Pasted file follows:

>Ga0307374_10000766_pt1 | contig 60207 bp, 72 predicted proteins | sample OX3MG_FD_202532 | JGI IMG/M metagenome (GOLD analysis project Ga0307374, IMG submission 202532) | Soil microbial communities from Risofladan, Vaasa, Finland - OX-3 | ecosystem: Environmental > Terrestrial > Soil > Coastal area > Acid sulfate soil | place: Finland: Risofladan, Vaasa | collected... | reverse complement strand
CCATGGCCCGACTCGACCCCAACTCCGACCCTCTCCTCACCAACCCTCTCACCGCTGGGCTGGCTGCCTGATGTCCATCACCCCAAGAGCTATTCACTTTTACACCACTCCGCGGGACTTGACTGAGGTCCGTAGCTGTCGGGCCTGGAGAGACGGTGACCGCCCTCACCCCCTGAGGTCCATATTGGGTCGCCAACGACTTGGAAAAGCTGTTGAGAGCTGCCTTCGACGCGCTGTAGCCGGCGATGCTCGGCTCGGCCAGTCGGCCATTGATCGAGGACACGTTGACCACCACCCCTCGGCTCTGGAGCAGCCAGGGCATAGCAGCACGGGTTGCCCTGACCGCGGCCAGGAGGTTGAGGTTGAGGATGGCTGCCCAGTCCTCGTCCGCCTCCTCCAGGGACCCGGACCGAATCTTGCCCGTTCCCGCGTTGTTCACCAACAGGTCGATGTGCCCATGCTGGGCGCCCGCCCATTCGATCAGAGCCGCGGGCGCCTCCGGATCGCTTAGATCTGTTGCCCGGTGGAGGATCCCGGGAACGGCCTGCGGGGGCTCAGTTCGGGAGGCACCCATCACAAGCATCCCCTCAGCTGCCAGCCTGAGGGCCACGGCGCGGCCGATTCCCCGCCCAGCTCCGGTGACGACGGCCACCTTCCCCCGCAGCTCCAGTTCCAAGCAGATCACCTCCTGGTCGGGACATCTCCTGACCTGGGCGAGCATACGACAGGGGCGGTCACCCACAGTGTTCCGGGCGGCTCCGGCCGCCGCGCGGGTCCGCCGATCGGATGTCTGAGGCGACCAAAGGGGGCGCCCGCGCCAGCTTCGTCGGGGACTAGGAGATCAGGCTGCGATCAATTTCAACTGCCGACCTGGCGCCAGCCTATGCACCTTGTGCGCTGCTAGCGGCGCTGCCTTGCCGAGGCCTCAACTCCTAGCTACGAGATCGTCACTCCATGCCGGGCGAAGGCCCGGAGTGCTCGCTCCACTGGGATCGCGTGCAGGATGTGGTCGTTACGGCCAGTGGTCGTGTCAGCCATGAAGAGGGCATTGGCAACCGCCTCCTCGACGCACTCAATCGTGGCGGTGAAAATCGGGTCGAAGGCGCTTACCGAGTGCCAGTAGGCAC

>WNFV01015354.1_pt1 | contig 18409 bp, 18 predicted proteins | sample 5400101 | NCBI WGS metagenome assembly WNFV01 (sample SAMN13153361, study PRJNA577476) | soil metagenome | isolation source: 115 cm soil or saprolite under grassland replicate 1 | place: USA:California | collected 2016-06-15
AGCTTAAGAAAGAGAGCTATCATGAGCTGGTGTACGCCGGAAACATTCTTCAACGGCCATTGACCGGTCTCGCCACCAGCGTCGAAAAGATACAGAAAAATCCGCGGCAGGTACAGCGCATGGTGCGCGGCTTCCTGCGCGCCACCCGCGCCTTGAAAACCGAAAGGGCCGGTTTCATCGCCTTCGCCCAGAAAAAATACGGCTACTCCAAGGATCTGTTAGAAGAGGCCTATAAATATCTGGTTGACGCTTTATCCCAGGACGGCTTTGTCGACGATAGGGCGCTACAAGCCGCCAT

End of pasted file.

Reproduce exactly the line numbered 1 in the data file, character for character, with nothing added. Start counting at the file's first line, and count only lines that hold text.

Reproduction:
>Ga0307374_10000766_pt1 | contig 60207 bp, 72 predicted proteins | sample OX3MG_FD_202532 | JGI IMG/M metagenome (GOLD analysis project Ga0307374, IMG submission 202532) | Soil microbial communities from Risofladan, Vaasa, Finland - OX-3 | ecosystem: Environmental > Terrestrial > Soil > Coastal area > Acid sulfate soil | place: Finland: Risofladan, Vaasa | collected... | reverse complement strand